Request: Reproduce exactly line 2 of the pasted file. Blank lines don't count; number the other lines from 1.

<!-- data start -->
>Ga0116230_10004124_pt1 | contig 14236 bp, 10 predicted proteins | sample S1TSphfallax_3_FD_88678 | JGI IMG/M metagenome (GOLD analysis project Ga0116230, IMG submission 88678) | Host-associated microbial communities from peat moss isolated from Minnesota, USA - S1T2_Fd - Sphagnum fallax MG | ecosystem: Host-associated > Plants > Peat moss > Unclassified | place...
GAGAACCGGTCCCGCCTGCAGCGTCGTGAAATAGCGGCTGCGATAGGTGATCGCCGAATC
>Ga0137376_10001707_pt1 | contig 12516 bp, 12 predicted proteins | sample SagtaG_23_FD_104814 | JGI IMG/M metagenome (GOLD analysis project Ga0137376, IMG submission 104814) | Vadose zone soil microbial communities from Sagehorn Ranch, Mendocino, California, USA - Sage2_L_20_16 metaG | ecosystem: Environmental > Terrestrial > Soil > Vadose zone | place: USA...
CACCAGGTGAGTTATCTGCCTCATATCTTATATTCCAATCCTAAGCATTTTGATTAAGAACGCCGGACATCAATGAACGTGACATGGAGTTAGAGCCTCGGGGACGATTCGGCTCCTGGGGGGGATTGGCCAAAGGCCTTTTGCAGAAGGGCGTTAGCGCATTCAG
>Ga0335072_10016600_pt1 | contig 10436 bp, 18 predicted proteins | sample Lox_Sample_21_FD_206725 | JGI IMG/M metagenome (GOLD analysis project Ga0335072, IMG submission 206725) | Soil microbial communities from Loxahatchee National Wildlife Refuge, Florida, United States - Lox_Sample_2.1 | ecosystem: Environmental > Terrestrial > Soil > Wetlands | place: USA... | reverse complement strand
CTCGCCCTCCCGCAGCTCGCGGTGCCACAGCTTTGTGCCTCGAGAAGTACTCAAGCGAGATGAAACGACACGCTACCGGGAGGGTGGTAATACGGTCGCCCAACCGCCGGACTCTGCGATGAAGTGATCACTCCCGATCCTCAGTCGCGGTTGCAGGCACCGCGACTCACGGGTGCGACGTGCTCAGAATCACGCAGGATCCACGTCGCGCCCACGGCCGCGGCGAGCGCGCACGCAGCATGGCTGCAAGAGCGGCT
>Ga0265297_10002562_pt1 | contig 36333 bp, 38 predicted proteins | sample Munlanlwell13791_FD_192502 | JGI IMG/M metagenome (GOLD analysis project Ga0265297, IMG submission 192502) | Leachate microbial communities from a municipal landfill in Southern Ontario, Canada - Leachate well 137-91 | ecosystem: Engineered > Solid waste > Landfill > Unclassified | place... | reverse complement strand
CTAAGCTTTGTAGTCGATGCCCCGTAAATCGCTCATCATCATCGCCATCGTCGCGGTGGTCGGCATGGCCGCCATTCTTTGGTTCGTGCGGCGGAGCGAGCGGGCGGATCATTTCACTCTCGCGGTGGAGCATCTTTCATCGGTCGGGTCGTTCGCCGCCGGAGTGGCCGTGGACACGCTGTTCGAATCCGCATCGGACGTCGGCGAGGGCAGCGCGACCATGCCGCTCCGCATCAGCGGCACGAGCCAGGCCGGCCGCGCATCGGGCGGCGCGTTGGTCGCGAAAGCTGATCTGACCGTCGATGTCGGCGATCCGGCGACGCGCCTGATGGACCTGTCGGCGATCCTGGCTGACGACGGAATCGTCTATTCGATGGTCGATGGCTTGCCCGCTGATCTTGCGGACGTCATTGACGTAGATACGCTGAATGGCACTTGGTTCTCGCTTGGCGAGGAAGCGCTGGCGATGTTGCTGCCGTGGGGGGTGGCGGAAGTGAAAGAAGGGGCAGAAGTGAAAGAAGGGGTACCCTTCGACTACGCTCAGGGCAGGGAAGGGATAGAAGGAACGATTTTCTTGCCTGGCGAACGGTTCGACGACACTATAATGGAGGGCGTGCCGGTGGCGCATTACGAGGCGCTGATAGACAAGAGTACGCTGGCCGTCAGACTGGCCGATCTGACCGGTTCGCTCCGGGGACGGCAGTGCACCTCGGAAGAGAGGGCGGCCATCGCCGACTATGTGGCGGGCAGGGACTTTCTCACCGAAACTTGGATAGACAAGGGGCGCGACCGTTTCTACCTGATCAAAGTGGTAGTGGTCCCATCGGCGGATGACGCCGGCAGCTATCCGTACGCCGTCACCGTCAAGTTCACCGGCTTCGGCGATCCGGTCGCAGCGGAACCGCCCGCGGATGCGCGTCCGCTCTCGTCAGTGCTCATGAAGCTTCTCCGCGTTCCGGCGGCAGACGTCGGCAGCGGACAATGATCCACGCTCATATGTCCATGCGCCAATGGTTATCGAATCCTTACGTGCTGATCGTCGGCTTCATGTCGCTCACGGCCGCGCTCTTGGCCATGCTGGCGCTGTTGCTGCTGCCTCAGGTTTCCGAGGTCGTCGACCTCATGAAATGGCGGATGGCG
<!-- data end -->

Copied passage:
GAGAACCGGTCCCGCCTGCAGCGTCGTGAAATAGCGGCTGCGATAGGTGATCGCCGAATC